Accor’s Vice President of Distribution and IT, Maria Taylor, said surging consumer demand for hotel rooms – occupancies and room rates are up in all significant Australian markets – is a major factor in the change of attitude.

Taylor said hoteliers, which in the years following 9/11 used internet sites as something of a dumping ground for “distressed inventory”, had now become more selective in choosing their online distribution partners.

Market leader Wotif.com, which dominates the sector, charges an average commission of 10 per cent and accommodation providers are finding it difficult to justify paying more – unless they can achieve much higher rates.

Taylor refused to comment on industry reports that Accor has pulled out of a preferred distribution agreement with US travel giant Expedia over commission levels but said hotels are now setting the rules of engagement.
“For the B2C channel we feel that 10 per cent commission is acceptable, however, there are online wholesalers that are asking for 20 per cent, which is just too high,” she said.

“Similar people in similar roles at other hotel companies are getting the same feedback from their properties.

“Even if head office was prepared to pay more there would be strong push back from the hotels.”

“A major reason is that the demand cycle is very strong at the moment.”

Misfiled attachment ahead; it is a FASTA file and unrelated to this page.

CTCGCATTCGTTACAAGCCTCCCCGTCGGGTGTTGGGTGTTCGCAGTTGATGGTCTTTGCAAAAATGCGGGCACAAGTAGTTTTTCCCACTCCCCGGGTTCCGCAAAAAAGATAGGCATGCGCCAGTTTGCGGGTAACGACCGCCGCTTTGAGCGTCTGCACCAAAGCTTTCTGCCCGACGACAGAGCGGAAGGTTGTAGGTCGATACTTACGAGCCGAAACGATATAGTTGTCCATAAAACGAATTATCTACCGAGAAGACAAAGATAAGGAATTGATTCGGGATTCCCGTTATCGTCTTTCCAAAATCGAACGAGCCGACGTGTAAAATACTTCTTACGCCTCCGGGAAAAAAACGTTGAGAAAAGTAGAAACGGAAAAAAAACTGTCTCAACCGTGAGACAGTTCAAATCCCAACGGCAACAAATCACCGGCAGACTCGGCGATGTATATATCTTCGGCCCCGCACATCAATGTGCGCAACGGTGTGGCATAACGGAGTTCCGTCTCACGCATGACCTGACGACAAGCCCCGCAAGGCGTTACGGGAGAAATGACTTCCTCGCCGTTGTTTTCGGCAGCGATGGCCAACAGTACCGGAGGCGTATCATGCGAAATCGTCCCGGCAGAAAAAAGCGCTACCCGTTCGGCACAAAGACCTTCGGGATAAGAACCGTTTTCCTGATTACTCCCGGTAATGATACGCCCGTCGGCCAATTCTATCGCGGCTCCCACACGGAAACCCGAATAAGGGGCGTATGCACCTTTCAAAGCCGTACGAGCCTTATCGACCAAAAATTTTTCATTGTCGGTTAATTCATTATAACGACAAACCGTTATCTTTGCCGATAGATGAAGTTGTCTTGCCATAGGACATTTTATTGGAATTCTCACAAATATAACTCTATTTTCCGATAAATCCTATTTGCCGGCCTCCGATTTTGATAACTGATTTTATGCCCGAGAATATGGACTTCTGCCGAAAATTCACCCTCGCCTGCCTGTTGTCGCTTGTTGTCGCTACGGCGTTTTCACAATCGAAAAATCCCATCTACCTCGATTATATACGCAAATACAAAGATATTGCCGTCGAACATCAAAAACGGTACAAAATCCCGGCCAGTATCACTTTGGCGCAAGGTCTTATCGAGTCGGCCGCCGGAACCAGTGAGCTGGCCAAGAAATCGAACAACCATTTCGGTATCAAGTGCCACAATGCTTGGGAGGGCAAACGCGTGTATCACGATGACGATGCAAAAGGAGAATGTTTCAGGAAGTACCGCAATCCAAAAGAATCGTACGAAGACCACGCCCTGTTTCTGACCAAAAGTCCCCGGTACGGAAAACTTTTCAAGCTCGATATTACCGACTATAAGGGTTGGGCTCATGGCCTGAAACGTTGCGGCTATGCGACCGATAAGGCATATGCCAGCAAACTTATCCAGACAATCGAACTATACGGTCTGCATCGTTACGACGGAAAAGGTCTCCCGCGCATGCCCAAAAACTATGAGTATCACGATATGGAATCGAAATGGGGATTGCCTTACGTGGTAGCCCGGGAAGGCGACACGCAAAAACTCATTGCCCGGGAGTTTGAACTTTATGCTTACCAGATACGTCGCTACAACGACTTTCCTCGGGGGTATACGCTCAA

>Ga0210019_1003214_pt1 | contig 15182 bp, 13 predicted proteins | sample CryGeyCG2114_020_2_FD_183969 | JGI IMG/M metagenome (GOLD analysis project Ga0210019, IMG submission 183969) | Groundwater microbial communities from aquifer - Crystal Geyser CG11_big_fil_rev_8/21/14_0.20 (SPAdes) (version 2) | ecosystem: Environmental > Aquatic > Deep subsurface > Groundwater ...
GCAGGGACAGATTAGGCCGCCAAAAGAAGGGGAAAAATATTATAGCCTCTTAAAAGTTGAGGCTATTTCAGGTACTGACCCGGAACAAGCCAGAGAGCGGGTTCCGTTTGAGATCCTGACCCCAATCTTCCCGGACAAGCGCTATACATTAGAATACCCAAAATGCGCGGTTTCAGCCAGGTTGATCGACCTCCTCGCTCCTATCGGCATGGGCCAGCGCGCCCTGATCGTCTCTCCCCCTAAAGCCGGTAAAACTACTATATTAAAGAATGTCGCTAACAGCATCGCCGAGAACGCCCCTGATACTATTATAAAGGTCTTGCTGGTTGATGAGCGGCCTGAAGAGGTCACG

Figures from Atrium Hospitality Solutions show that national room rates rose an average of more than eight per cent during 2006 over the previous year – a trend that industry observers say has continued through 2007.

Perth led the way with a 13 per cent increase, while Melbourne, Brisbane and Adelaide were also strong. 

The average national room occupancy over the same period climbed more than four per cent to 79.2 per cent, according to accommodation advisory Dransfield Hotels and Resorts.

This tension is likely to remain due to a combination of factors, including a strong economy and a lack of supply with high land costs discouraging development.
Jones Lang LaSalle estimates new room supply will increase at just 1.4% a year in major markets to 2010.
Consequently there is a rare window of opportunity for hoteliers to maximise their yield through all distribution channels, including travel agents, where hotel sales are also increasing.

And once again the internet – through which more than 10 per cent of all rooms are now sold – is playing a big role with many chains looking to lift direct online sales.

Virtually all major groups now refuse to be undercut by distributors and offer ‘Best Rate’ guarantees through their own websites.

Meanwhile, groups are building more effective websites supported by deal-based pricing strategies.

Accor has lifted online direct sales by almost 500% since launching a new regional website last September.

Conversion rates have also dramatically increased and are now running between 3.9 per cent and 5.9 per cent depending on which promotions are running at the time.

However, the major challenge for many hoteliers is getting consumers to their sites in the first place.

Research from Hitwise, which monitors internet traffic, shows that the third-party hotel websites dominate the web.

Chief Marketing Officer at Hitwise, Tessa Court, said Wotif.com is by far and away the market leader with 6.72 per cent market share.

This is more than double second-placed TotalTravel.com (3.06 per cent), followed by Hotel Club (2.7 per cent), Trip Advisor (2.12 per cent) and Rates To Go (1.92 per cent).